VMware has advised of a number of vulnerabilities relating to problems in the Java Runtime Environment, several of which can be used by an attacker to compromise a system. Other major virtualization vendors have also released a number of patches in recent months. Although virtualization is not a new technology, it's only recently that its use has become widespread. As it's being used in a greater variety of configurations, it's not surprising that various vulnerabilities are now coming to light. Also, whenever the user base for a technology gains popularity, it starts to attract the interest of hackers who begin to aggressively search for vulnerabilities they can exploit.
A compromised hypervisor could give an attacker access to thousands of desktops sitting on a virtual server -- a frightening thought. And there have been some dramatic headline-catching demonstrations of how to break out of a guest operating system and into the host system "to wreak havoc on a host system's operating system." Joanna Rutkowska's Blue Pill virtual rootkit is "undetectable" as it installs on the hypervisor but these VM breakouts are still constrained to the laboratory. There are still no reports of major real-life VM security breaches. These attacks are theoretical at this point and fear for the future shouldn't stop an organization from implementing virtualization if a risk assessment validates the decision.
I have no doubt we will see more virtualization-related vulnerabilities come to light and this reinforces the need to adopt any technology in a structured manner with the usual rigors of standard security hardening. If you decide to go ahead with implementing virtualization, ensure that your IT team receives adequate training to cope with the differences in physical and virtual environments. It's not enough to simply apply existing policies and practices for securing physical servers to virtual servers. For example, security devices and policies will need to eliminate IP address dependencies, as IP addresses change far more frequently as VMs are created, retired or migrated.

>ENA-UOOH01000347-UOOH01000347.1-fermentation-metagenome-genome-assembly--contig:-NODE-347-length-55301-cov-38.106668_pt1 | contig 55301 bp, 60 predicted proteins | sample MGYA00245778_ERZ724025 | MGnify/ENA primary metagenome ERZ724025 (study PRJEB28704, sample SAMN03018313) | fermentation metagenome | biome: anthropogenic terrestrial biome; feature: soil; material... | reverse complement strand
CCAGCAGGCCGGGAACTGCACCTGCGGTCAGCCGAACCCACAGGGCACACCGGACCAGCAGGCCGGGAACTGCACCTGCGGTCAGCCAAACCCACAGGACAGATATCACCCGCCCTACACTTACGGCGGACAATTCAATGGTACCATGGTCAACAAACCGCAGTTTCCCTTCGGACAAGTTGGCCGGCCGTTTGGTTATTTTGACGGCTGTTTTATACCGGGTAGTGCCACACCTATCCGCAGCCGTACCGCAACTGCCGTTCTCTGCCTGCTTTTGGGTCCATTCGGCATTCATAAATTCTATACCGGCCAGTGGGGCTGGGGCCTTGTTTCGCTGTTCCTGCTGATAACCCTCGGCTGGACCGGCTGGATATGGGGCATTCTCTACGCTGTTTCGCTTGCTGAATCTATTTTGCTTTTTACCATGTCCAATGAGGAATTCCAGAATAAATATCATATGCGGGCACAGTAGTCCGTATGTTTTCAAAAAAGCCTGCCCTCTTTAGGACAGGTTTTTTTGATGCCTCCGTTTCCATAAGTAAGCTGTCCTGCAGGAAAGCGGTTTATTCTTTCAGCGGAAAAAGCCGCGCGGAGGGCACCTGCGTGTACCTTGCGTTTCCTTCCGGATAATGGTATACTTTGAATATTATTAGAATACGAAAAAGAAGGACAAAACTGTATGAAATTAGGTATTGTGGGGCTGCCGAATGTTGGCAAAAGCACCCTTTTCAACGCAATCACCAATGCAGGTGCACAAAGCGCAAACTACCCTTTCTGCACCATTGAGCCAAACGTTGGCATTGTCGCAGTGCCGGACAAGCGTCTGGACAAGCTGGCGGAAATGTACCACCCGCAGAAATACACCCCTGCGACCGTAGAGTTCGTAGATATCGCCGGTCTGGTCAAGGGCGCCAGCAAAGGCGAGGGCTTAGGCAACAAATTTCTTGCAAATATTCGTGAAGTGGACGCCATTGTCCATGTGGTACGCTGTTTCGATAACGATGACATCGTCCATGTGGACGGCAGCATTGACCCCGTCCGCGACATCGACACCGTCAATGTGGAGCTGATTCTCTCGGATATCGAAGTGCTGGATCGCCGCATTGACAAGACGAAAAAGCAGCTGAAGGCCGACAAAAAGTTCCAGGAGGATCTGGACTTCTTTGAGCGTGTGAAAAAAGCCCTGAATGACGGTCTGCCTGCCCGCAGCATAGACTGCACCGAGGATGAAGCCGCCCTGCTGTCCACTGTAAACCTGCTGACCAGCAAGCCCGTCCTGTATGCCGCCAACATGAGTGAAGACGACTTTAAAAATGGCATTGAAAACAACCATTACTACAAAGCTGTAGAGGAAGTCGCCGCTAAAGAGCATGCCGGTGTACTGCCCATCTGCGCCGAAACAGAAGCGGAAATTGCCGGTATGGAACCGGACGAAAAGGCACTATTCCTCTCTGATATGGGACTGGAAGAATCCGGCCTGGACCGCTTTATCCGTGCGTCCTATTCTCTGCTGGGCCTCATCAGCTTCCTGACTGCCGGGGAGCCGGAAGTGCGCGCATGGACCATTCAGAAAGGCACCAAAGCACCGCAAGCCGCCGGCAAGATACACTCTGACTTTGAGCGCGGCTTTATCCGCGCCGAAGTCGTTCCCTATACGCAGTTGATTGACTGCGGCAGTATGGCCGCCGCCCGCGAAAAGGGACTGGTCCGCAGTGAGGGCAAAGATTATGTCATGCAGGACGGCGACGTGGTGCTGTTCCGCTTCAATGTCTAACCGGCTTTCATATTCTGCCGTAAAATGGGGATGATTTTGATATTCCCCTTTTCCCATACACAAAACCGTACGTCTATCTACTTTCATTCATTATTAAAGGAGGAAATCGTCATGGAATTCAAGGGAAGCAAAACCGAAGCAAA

There will also be some loss of network visibility inside the virtualization hosts. Traditional network security tools can't necessarily see the traffic that passes between VMs communicating with each other inside a single host. This makes it harder to monitor inappropriate traffic flows. Change management procedures will also need a full review to prevent VM sprawl where virtualization instances pop up with no one keeping track of them. I would certainly recommend implementing segmentation -- avoid mixing VMs that run across multiple zones with different security postures and requirements on one host system -- and isolate privileged VMs on their own network segment. Also monitor access to virtualization resources and all administrative activity, with any significant events triggering an alert.
There is little doubt that virtualization has many benefits and can offer reductions in the total cost of ownership but you will need to keep abreast of developments in threats to virtualized systems and research and innovations into securing them. VMware's Technical Resource Center is a good place to start as it has plenty of guidance on how to secure a virtual infrastructure.
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This was first published in February 2010